In Mexico and Peru Professor Gates explores the almost unknown history of the significant numbers of black people—the two countries together received far more slaves than did the United States —brought to these countries as early as the 16th and 17th centuries, and the worlds of culture that their descendants have created in Vera Cruz on the Gulf of Mexico, the Costa Chica region on the Pacific, and in and around Lima, Peru. Watch full episode.
Uploaded on May 30, 2011
A documentary adaptation Naomi Klein’s 2007 book, The Shock Doctrine. An investigation of disaster capitalism, based on Naomi Klein’s proposition that neo-liberal capitalism feeds on natural disasters, war and terror to establish its dominance.
Based on breakthrough historical research and four years of on-the-ground reporting in disaster zones, The Shock Doctrine vividly shows how disaster capitalism — the rapid-fire corporate re-engineering of societies still reeling from shock — did not begin with September 11, 2001.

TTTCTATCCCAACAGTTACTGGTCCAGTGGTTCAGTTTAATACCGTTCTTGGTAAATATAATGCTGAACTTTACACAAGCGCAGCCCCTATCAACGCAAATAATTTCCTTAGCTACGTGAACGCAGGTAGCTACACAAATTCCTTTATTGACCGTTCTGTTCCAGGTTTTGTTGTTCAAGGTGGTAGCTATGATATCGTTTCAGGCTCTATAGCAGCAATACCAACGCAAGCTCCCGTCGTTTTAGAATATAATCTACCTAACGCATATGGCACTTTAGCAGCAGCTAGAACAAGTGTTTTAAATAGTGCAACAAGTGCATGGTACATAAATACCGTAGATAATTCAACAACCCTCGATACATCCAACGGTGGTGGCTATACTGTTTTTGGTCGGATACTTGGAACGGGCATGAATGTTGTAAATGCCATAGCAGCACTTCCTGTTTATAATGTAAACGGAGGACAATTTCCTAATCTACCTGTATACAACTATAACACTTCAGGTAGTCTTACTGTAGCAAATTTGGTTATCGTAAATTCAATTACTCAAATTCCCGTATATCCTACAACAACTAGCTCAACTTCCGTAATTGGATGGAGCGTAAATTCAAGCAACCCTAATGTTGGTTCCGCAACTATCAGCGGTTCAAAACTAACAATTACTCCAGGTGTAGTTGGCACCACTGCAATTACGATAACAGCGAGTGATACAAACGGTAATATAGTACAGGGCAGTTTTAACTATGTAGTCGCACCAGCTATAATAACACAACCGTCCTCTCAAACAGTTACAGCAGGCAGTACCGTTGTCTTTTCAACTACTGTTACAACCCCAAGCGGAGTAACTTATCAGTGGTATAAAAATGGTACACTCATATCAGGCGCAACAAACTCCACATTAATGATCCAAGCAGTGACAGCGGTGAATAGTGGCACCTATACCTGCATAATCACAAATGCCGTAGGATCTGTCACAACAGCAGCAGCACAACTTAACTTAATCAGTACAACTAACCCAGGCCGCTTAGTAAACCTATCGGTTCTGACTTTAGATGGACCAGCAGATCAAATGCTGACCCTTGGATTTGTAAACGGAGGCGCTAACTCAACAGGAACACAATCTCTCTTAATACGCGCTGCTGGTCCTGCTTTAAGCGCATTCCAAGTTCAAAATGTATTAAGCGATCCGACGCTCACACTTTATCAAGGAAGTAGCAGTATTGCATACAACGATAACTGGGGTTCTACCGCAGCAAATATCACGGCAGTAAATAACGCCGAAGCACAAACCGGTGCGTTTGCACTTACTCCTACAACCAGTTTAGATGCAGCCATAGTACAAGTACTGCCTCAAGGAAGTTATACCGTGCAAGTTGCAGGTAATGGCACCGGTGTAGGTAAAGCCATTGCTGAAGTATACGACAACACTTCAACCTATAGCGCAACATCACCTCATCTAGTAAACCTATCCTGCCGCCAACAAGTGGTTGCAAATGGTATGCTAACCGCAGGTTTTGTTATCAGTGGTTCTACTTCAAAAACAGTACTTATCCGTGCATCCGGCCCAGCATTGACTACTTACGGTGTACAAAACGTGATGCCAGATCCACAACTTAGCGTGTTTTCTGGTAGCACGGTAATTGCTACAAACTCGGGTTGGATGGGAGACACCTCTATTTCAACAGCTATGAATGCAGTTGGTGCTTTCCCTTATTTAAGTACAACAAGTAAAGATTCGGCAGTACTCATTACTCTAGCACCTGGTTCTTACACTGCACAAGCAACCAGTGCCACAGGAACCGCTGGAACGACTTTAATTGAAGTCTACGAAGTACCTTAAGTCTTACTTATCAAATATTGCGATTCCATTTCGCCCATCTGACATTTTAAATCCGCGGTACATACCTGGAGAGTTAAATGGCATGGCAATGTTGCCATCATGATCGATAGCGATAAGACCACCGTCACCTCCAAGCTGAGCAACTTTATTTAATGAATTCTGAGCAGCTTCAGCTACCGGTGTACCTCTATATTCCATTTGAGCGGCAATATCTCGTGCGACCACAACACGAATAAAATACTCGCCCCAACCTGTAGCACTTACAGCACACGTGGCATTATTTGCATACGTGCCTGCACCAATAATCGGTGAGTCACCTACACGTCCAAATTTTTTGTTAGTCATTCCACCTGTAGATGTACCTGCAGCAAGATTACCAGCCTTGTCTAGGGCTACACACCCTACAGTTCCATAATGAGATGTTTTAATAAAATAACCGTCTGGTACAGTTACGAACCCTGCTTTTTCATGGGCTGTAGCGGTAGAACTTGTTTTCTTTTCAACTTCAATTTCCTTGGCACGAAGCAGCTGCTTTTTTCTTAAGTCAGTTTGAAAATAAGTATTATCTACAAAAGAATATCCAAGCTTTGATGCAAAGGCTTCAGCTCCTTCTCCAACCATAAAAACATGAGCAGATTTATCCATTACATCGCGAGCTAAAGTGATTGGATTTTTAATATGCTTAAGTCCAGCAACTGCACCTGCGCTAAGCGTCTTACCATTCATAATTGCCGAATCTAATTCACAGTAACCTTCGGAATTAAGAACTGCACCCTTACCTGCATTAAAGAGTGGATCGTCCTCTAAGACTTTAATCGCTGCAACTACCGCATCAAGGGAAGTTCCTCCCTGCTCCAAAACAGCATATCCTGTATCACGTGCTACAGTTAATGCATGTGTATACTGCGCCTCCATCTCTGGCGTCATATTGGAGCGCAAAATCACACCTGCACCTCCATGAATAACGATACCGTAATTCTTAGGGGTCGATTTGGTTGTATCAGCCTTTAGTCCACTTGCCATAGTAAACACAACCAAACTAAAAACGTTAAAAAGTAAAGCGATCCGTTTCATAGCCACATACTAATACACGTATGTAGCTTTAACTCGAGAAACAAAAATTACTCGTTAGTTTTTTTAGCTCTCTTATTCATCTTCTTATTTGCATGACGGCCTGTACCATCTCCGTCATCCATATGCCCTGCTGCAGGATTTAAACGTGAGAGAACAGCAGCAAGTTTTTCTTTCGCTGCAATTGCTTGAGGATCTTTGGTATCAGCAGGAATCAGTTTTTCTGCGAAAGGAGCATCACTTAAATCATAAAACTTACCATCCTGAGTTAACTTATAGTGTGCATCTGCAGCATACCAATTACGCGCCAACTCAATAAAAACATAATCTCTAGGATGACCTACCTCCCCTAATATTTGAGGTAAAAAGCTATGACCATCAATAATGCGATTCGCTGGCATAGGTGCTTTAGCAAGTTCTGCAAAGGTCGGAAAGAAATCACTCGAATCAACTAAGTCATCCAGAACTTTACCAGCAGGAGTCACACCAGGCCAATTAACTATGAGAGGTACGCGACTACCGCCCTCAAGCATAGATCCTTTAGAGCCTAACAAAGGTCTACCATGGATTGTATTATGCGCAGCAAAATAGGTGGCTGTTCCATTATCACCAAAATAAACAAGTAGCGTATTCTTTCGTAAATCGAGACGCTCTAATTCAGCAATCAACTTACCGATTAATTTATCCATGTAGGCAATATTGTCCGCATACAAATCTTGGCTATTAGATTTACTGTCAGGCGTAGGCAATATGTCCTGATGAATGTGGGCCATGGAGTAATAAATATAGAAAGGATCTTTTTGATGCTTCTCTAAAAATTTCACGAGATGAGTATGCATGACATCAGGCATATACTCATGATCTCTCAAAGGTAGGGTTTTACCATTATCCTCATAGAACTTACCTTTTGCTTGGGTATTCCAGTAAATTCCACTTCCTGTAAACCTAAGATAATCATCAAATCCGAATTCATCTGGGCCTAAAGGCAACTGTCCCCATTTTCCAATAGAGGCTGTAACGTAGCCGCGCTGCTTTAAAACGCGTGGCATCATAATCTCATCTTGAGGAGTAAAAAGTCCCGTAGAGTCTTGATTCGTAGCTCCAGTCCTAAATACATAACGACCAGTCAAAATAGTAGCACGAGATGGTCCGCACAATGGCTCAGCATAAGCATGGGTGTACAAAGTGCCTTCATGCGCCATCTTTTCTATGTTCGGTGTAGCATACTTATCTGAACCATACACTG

The films traces its origins back fifty years, to the University of Chicago under Milton Friedman, which produced many of the leading neo-conservative and neo-liberal thinkers whose influence is still profound in Washington today.
New, surprising connections are drawn between economic policy, shock and awe warfare and covert CIA-funded experiments in electroshock and sensory deprivation in the 1950s, research that helped write the torture manuals used today in Guantanamo Bay.
The Shock Doctrine follows the application of these ideas through our contemporary history, showing in riveting detail how well-known events of the recent past have been deliberate, active theatres for the shock doctrine, among them: Pinochet’s coup in Chile in 1973, the Falklands War in 1982, the Tiananmen Square Massacre in 1989, the collapse of the Soviet Union in 1991, the Asian Financial crisis in 1997 and Hurricane Mitch in 1998.